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Open Access Highly Accessed Review

CD133: a stem cell biomarker and beyond

Zhong Li

Author Affiliations

Central Laboratory, the 10th People’s Hospital, Tongji University, 301 Middle Yanchang Road, Shanghai 200072, China

Eastern Hepatobiliary Surgery Hospital/Institute, the Second Military Medical University, 225 Changhai Road, Shanghai 200438, China

Experimental Hematology & Oncology 2013, 2:17  doi:10.1186/2162-3619-2-17

Published: 1 July 2013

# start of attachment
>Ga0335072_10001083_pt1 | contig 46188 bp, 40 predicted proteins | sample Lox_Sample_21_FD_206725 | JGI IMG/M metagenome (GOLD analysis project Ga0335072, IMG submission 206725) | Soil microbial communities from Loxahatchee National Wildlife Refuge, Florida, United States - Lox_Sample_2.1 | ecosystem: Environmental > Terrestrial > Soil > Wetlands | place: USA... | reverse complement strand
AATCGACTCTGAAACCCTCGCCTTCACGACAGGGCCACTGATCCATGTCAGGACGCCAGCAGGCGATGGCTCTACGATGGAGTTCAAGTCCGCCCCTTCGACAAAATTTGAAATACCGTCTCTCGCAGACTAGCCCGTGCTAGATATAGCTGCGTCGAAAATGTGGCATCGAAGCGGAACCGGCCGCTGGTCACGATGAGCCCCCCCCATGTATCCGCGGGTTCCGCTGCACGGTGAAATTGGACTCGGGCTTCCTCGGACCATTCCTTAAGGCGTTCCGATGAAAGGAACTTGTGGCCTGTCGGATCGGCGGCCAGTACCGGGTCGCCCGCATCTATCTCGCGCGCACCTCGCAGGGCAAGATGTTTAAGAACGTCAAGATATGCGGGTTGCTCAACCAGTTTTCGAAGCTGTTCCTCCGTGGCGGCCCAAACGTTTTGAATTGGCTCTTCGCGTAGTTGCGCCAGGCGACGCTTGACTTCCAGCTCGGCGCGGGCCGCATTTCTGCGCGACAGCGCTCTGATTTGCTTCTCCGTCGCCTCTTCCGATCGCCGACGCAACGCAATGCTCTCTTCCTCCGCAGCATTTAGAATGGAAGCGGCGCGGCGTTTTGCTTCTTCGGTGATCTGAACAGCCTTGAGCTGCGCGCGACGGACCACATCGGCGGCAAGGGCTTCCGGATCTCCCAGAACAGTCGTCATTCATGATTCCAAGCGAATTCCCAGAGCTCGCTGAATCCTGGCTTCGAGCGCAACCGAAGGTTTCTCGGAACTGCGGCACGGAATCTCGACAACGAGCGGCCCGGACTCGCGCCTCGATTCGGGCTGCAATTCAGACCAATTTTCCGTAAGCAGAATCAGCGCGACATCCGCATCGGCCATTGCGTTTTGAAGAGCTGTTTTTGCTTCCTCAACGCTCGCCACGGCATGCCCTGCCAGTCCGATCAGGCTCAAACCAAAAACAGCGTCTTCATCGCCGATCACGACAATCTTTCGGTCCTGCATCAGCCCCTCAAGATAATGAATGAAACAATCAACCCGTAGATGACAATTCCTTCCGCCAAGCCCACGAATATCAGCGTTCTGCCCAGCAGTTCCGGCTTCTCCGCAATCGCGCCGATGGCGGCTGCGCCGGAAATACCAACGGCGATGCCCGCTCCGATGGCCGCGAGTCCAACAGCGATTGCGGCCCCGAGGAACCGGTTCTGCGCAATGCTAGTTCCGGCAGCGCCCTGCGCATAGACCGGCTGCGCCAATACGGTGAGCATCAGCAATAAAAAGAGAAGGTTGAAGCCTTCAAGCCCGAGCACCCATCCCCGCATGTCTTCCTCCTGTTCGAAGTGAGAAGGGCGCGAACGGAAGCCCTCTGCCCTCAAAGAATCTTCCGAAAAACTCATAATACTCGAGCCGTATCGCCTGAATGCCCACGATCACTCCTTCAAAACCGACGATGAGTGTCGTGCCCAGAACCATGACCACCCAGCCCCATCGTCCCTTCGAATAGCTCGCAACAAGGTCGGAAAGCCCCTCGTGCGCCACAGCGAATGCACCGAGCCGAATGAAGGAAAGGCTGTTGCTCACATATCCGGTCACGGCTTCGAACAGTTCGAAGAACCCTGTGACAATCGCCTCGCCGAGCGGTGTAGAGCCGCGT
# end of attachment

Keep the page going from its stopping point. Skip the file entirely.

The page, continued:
Abstract

Cancer stem cells (CSCs) or tumor initiating cells (TICs) contribute to tumorigenesis, metastasis, recurrence and chemoresistance. CD133, a pentaspan membrane glycoprotein, has been used as a stem cell biomarker for isolation of stem-like cells from a variety of normal and pathological tissues as well as cell lines since its discovery in 1999. Recent studies are focusing on the functionality of CD133. In this review, we summarize new insights into CD133 regulation and the involvement of CD133 in cell self-renewal, tumorigenesis, metastasis, resistance, metabolism, differentiation, autophagy, apoptosis, and regeneration.